ARETHA L. FRANKLIN MEMORIAL HIGHWAY
House Bill 4060 as reported from committee
Sponsor: Rep. Leslie Love
1st Committee: Transportation
2nd Committee: Ways and Means
Complete to 3-12-19
House Bill 4060 would amend the Michigan Memorial Highway Act to designate the portion of highway M-10 in the city of Detroit, beginning at the intersection with Livernois Avenue and extending south to the intersection with I-94, as the “Aretha L. Franklin Memorial Highway.”
The bill would take effect 90 days after its enactment.
Proposed MCL 250.2083
According to committee testimony and news reports, Aretha L. Franklin was born on March 25, 1942 in Memphis Tennessee. Her father, the Reverend C. L. Franklin, moved the family to Detroit, Michigan in 1944. Aretha grew up singing gospel music in the choir of her father’s New Bethel Baptist Church in Detroit and soon became a star soloist. Gospel, however, was only part of her vocabulary. Jazz, blues, rock, and opera were all hers to command. Ms. Franklin said in an interview with the New York Times in 2007 that her father had told her that she “would sing for kings and queens.” She added: “Fortunately I’ve had the good fortune do so. And presidents.”
Ms. Franklin was dubbed the “Queen of Soul” in 1967 by Pervis “The Blues Man” Spann, after her performance at the Regal Theater in Chicago. She recalled, “[Spann] walked on stage one evening with a crown, and I went, ‘Whoooa, What is this?’” She embraced the newfound title, however, saying in 2015, “Who wouldn’t want to be called ‘Queen’?” During her decades-long career, Ms. Franklin had more than 20 number one R&B hits, nearly 50 Top 50 hits, singles sales that surpassed the $10 million mark, and 18 Grammy awards to her name.
She was the recipient of numerous honorary doctorates, including from Harvard, Princeton, Yale, Brown University, the University of Michigan, Wayne State University, Bethune-Cookman College, to name a few. She received a star on the Hollywood Walk of Fame in 1979, received the Presidential Medal of Freedom in 2005, and was the first woman inducted into the Rock and Roll Hall of Fame in 1987. She was also a recipient of the Detroit News Michiganian of the Year Lifetime Achievement Award in 2018. The entire list of her honors and awards is too extensive to detail.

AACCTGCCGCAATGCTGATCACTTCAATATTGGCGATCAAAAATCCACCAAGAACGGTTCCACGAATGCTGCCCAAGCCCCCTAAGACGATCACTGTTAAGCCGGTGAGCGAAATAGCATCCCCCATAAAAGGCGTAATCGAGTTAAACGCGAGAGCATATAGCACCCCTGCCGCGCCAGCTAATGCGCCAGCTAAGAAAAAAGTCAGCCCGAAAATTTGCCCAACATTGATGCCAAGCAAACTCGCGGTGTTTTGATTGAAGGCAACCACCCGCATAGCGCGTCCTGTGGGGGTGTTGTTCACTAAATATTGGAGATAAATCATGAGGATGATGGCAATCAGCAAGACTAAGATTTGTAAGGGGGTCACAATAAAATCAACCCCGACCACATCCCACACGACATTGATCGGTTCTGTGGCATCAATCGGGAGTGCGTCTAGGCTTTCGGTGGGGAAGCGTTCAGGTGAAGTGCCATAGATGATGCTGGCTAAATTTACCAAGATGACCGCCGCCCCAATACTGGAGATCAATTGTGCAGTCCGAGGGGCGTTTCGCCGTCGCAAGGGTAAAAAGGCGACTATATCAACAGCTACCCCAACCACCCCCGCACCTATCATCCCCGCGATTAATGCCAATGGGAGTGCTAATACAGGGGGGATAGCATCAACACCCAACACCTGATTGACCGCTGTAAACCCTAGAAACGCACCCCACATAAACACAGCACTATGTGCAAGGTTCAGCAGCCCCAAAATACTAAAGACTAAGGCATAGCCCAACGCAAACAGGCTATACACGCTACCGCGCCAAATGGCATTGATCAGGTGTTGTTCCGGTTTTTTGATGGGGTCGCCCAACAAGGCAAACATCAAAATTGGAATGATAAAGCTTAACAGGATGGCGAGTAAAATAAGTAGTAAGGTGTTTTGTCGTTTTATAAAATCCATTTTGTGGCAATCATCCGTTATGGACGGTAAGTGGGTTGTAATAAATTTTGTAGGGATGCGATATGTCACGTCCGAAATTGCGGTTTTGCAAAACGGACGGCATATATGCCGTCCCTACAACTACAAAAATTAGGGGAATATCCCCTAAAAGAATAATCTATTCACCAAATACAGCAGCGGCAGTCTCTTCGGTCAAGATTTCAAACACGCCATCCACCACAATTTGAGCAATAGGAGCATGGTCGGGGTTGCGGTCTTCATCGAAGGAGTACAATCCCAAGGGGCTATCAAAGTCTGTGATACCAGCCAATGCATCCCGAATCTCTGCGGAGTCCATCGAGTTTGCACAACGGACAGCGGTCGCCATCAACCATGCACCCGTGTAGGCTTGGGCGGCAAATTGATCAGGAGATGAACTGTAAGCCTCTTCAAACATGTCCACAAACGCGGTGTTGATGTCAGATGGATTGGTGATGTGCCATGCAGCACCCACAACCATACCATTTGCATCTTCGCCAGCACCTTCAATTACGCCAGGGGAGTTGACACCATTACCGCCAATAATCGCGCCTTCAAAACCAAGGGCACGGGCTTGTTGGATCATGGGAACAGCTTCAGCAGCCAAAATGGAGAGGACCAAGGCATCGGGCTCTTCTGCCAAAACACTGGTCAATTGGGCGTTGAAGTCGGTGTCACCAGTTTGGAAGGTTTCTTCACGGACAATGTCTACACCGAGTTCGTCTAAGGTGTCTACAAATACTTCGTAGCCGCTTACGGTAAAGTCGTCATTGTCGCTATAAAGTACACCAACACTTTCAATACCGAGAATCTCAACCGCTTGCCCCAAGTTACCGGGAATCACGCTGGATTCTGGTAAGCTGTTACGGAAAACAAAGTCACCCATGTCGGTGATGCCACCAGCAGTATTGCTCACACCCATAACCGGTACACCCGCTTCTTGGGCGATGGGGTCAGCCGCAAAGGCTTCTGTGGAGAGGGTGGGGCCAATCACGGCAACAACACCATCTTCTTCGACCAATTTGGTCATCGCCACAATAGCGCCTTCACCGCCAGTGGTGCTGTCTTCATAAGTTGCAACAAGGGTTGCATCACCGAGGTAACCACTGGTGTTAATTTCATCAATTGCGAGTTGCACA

Ms. Franklin was also a supporter of civil rights and an advocate for social change. She was known to be a compassionate sponsor of Detroit area families in need of food, clothing, household items or financial assistance. Detroit Mayor Mike Duggan said, “Few people in the history of our city have been as universally loved or left as indelible a mark as Aretha... Throughout her extraordinary career, she earned the love—and, yes, the respect—of millions of people, not just for herself and for women everywhere, but for the city she loved so dearly and called home.”
Aretha Louise Franklin died on August 16, 2018. She was 76 years old.
Dedicating a portion of Highway M-10 in the city of Detroit would be an appropriate way to honor a music and cultural icon who selflessly gave of her time, her vocal and pianistic talents, and her energy and resources to the citizens of Detroit, the state of Michigan, and the United States of America.
Section 2 of the Michigan Memorial Highway Act indicates that the state transportation department shall provide for the erection of suitable markers indicating the name of the highway only “when sufficient private contributions are received to completely cover the cost of erecting and maintaining those markers.” As a result, the bill has no state or local fiscal impact.
A representative of the Estate of Aretha Franklin testified in support of the bill. (2-26-19)
Alpha Kappa Alpha Sorority, Inc., indicated support for the bill. (2-26-19)
Real Entertainers, Artists and Athletes Lead indicated support for the bill. (2-26-19)
Fiscal Analyst: William E. Hamilton
■ This analysis was prepared by nonpartisan House Fiscal Agency staff for use by House members in their deliberations, and does not constitute an official statement of legislative intent.